This world is not full of pain alone. It is replete with people who have a vision of faith that aims toward the healing of the “nations”–poetically defined. By doing what we, in the church do, we are necessarily a part of that vision, and among those who can be visionaries. I have already talked about the healing process, but let me remind us that healing is not a singular event. Healing is ongoing, just as the kind of pain we are discussing–a lack of wholeness–is not limited to any particular time or place. This is the pain of the crucifixion, the cross that we are committed–called–to bear. Let me elaborate a little on this point because I think it is important. It is important because, in a God-centered perspective of vocation, healing is not something that stands in isolation. First of all, true and complete healing can only come through God. I cannot emphasize enough that we as humans cannot fully engage in the act of healing in a way that is void of God’s presence. Health and wholeness are part of God’s shalom or, if you prefer, God’s salaam wa wi’am.

Second, the act of healing is an ongoing process. This is why it is particularly helpful to think of healing as a component of mission. The two–healing, and, mission–involve relationships. Any relationships experience ups and downs. Any member of a relationship experiences pain that may be caused by another member of the relationship. The critical message is that the relationship is maintained. I often discuss Christian-Muslim relations in the Middle East by saying that one single event has not determined the character of the relationship over the past 1400 years. Christians and Muslims have lived through the Islamic conquests of the 7th century, the crusades of the medieval period, and various other watershed events. They have also lived through many less historic moments. The relationships have not always been positive, but they have not always been negative, either. A single event has not determined the nature of the interaction. The relationship does, and must, endure. it is a long-range relationship – for better and for worse. In our mission relationships, and especially from a North American context, we often think of ourselves as the “healers.” We respond to the pain people throughout the country and world feel. We responded generously to the pain Americans in New York and Washington, DC felt on September 11. When El Salvador and India experienced major earthquakes a couple of years ago, we responded. When Palestinians feel the effects of Israeli emergency law and “security” precautions, we respond. We take pride in what we can do from our privileged position. However, our relationships in El Salvador, India, and Turkey are not contingent upon such moments of crisis when we can react to a kind of immediate pain. We have been in partnership with people in places like these for more than a century. The extra attention we give to such instances can be described alternatively as either the CNN factor in “mission” if a one-time response could be called mission, or–more correctly–an expression in a time of need of our ongoing commitment to the long-standing relationship. But the long-standing partnership is what conditions our interaction–not the crisis-moment response. Even when a long-term relationship does not pave the groundwork for effective emergency relief, however, a faithful response can provide the immediate relief necessary, and can be a basis for a long-term relationship. In other words, a faithful response to crises can be a catalyst for deeper relationships.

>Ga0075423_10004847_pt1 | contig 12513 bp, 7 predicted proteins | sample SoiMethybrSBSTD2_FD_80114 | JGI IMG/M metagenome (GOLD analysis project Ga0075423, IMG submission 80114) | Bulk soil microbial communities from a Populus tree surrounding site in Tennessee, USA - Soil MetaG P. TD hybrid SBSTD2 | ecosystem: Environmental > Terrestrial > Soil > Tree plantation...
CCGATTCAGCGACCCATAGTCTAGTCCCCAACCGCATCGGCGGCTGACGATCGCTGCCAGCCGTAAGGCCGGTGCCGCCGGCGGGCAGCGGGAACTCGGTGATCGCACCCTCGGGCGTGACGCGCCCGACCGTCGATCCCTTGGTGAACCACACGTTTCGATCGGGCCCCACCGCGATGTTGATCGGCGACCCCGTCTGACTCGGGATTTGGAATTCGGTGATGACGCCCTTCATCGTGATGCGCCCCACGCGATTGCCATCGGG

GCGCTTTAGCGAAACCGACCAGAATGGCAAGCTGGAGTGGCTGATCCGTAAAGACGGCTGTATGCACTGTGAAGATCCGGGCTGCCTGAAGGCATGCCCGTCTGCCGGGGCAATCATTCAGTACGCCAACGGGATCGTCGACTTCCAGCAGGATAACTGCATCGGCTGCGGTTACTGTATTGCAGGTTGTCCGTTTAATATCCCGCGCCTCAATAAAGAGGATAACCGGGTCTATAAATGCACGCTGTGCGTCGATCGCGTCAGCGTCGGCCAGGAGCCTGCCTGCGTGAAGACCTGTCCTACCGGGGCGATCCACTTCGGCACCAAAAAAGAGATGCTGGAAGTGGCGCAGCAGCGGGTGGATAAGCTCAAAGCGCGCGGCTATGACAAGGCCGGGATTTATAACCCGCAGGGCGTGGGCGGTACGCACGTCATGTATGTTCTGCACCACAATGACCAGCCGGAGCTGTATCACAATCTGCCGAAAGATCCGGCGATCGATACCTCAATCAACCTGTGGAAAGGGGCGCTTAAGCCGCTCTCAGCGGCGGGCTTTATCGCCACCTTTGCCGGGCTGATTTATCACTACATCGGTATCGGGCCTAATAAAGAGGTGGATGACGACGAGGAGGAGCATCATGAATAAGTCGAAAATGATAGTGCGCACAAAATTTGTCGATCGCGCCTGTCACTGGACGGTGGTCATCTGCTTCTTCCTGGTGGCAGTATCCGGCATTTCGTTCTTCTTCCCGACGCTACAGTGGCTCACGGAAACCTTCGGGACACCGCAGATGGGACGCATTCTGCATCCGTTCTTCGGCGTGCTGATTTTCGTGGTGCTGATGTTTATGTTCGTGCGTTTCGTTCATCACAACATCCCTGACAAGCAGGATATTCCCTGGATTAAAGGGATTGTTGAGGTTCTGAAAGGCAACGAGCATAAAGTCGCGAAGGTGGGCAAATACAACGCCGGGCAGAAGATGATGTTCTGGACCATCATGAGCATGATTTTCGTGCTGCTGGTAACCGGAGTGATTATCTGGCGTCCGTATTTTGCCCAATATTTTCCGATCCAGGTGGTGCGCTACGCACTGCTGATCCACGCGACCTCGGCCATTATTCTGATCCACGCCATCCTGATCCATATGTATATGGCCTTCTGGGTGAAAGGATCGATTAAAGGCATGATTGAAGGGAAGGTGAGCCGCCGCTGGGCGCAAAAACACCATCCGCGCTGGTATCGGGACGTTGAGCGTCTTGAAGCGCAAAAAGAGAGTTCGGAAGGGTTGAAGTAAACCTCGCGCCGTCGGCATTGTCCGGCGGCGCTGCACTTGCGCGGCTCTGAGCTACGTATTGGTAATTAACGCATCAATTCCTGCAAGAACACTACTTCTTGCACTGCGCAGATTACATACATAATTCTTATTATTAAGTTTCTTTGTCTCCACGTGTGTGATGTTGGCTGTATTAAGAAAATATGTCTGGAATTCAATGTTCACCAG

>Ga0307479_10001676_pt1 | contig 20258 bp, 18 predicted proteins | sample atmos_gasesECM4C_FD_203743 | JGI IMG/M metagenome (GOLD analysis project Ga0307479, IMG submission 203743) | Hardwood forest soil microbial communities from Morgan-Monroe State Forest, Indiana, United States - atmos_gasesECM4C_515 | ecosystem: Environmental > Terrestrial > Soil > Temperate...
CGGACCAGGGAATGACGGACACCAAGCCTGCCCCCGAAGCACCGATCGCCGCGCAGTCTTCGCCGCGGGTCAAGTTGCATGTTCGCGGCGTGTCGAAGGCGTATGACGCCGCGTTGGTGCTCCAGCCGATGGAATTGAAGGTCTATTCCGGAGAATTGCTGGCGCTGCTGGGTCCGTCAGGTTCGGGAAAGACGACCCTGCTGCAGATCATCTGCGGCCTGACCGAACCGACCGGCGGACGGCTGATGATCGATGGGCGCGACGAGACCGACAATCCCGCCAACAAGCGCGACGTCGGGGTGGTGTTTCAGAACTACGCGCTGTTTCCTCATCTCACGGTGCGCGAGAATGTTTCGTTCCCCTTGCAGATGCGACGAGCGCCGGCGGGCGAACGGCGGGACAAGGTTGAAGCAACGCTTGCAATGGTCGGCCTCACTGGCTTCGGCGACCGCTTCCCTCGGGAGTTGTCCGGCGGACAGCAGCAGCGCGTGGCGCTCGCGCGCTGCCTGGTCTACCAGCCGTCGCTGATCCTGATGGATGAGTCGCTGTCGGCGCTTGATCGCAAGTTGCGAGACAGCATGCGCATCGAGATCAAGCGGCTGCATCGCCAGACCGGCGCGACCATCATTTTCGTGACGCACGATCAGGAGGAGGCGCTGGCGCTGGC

A relationship of mission is necessarily one of healing because, in any relationship, the parties take a risk, and often make mistakes. The mistakes cannot be ignored, for they cause pain. But they are likely not the only source of pain either of the parties feels. And committed partners both work things out when necessary, and face other adversities together. Partners also enjoy each other’s happiness together.

To illustrate this, I think of September 11. I recall that day very clearly as John Thomas and I were in Germany. Without relating the whole story, let me just say that we felt in a very tangible way the kind of care and love that a committed partner demonstrates to the other feeling pain. We were now in the position of being comforted. I don’t like to talk about the “tables being turned” because that implies there is a single direction in the act of mission or of a pattern of healing that is normative. While it is typically North American to think of the self as one who fixes or improves, it is often us on this continent who are in need of healing. The next logical question, then, is who is the agent of healing through mission? The financial aspect of mission contributes to our self-perception that we are the primary agents of healing. In this regard, there is no doubt of two things. First, there is a significant imbalance in wealth and generally, we are in the privileged position. Second, the movement of financial resources from the greater concentration to the lesser has implications for healing. I don’t want to go into the economics of mission much more than that here, as perhaps that will come up in our discussion time, but to some extent, mission-based solely on finances can be an escape from deeper understandings and healing that can result from mission. It is my hope, therefore, that the act of sharing financial resources is a recognition of a larger kind of pain that takes more than money to heal. I hope that the act of giving also is a recognition of pain that exists right here, due to our privilege, our abundance, and our isolation. I hope that financial contributions are not simply an escape from the reality of the painful situations in which people live, and often for which we have a responsibility. Perhaps this is an avenue for the topic of advocacy as healing. Our suffering is the realization of economic and political imbalance, and our responsibility for that.